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After the file is uploaded via input=file it is converted to b64 standard. But what is the exact path the file is going through and where in javascript code we can catch that uploaded file. And if I don't have any file upload handling functions can user write and execute malware code into file and execute it?

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    Please clarify the question. Are you talking about processing a file-type <input> on the client (that is, in the web browser), or on the server (after the HTML <form> is submitted)? What kind of processing are you doing with the file? Presumably, if you have a way for the user to input a file, you are doing something with it; what that thing is determines what your security risks are.
    – CBHacking
    Jan 15, 2019 at 22:27
  • @CBHacking Yea, <input type="file" ... I am talking about file upload, but not to the server. But when browser first sees uploaded file. For example can I encode console.log('it worked'); to the file and execute it when uploading to browser? Jan 16, 2019 at 8:40
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    You don't "upload" anything to a browser. I'm not sure if this is a terminology confusion or something deeper. Processing a file using client side script in a browser is akin to opening a .docx file in Word and calling that "uploading" doesn't make sense, it doesn't travel over any network or to any server. In any case, JavaScript can see the contents of a file input field using the FileReader class, but you have to write script to do that (see stackoverflow.com/questions/5802580/…)
    – CBHacking
    Jan 19, 2019 at 5:53
  • you are essentially submitting a file path to the form... the browser then reads the file and sends it as form data. The server-side will process the file... (it's streamed from the browser to a temp folder if I remember right...) The server-side code will decide what to do with that file. It's particularly important that your server-side code creates the file's filename if storing the file to a folder. (don't rely on the received file's extension or mime-type and use some sort of scheme to create unique filenames) Jun 1, 2020 at 22:44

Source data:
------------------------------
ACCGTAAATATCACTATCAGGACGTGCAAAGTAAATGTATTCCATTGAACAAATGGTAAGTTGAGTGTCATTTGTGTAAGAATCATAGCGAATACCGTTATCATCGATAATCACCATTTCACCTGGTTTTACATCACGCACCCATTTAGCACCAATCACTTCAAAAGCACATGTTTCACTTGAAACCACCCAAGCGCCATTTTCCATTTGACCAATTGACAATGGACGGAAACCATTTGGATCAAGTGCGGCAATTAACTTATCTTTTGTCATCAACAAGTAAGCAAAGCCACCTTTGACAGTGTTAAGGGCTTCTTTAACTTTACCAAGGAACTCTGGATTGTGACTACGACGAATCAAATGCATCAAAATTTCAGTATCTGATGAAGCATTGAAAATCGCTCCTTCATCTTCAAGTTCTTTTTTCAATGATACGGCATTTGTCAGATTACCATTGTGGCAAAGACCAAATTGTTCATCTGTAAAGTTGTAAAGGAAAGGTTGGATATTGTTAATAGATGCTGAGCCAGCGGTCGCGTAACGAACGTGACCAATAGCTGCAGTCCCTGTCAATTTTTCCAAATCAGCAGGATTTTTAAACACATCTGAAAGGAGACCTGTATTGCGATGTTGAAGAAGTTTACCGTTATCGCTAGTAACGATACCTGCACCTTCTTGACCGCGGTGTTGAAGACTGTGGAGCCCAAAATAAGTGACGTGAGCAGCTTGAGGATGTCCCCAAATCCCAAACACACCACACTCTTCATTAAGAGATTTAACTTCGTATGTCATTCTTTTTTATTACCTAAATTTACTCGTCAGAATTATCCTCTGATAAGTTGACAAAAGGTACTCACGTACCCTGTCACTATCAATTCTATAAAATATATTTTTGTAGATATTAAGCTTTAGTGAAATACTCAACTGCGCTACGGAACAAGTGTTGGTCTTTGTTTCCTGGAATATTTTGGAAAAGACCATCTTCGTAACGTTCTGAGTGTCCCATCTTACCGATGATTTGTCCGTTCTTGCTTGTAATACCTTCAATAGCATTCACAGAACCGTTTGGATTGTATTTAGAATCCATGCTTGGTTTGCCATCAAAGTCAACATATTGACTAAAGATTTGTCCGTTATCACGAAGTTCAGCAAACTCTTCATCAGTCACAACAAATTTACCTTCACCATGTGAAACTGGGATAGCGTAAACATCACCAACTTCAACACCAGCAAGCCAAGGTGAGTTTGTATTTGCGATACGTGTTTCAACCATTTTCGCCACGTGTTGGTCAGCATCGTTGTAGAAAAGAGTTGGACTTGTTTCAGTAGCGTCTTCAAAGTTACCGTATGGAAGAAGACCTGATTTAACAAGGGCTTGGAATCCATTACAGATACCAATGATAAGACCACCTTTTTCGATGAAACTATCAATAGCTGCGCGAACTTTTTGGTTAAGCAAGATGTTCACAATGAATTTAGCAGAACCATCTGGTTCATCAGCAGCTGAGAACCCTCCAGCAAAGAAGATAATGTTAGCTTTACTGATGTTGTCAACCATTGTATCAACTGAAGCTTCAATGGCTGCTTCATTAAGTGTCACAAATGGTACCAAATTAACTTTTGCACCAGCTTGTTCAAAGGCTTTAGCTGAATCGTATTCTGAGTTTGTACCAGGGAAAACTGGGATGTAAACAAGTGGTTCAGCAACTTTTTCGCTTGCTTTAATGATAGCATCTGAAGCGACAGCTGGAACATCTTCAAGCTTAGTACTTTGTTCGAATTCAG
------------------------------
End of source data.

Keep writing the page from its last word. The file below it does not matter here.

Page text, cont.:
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For an attacker this is a 2 step process 1 - upload malicious file 2 - execute it

So if they already have an input=file opportunity to get the file onto the system then it's all about step 2.

The attacker has multiple options such as - RCE (remote code execution) vulnerability, they then execute it themself - Social Engineer or wait for a user on the system to execute it (for example if they're uploading a resume , they wait for the HR staff to open it) - If it's a web server , they upload a webshell, then make a web request through a browser to that newly uploaded page/shell ... causing the web server itself to execute it

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  • "causing the web server itself to execute it" - this is why filesystem = URL tree is such a bad idea Jun 6, 2019 at 4:41
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Blind - Cross Site Scripting (XSS) can be performed as per my guess. Due to unclear scenario I assume we are uploading a file but cannot execute it. So to exploit it back-end dashboard must be vulnerable to XSS. A file containing malicious JavaScript code in it can be uploaded to the server. For an example a SVG file containig following JS

<svg><desc><![CDATA[</desc><script>alert("document.cookie")</script>]]></svg>

After successful upload whenever the file is visited/opened from back-end side it may executes and gives response to us. Instead of alert message we can include our XSS hunter payload in src=

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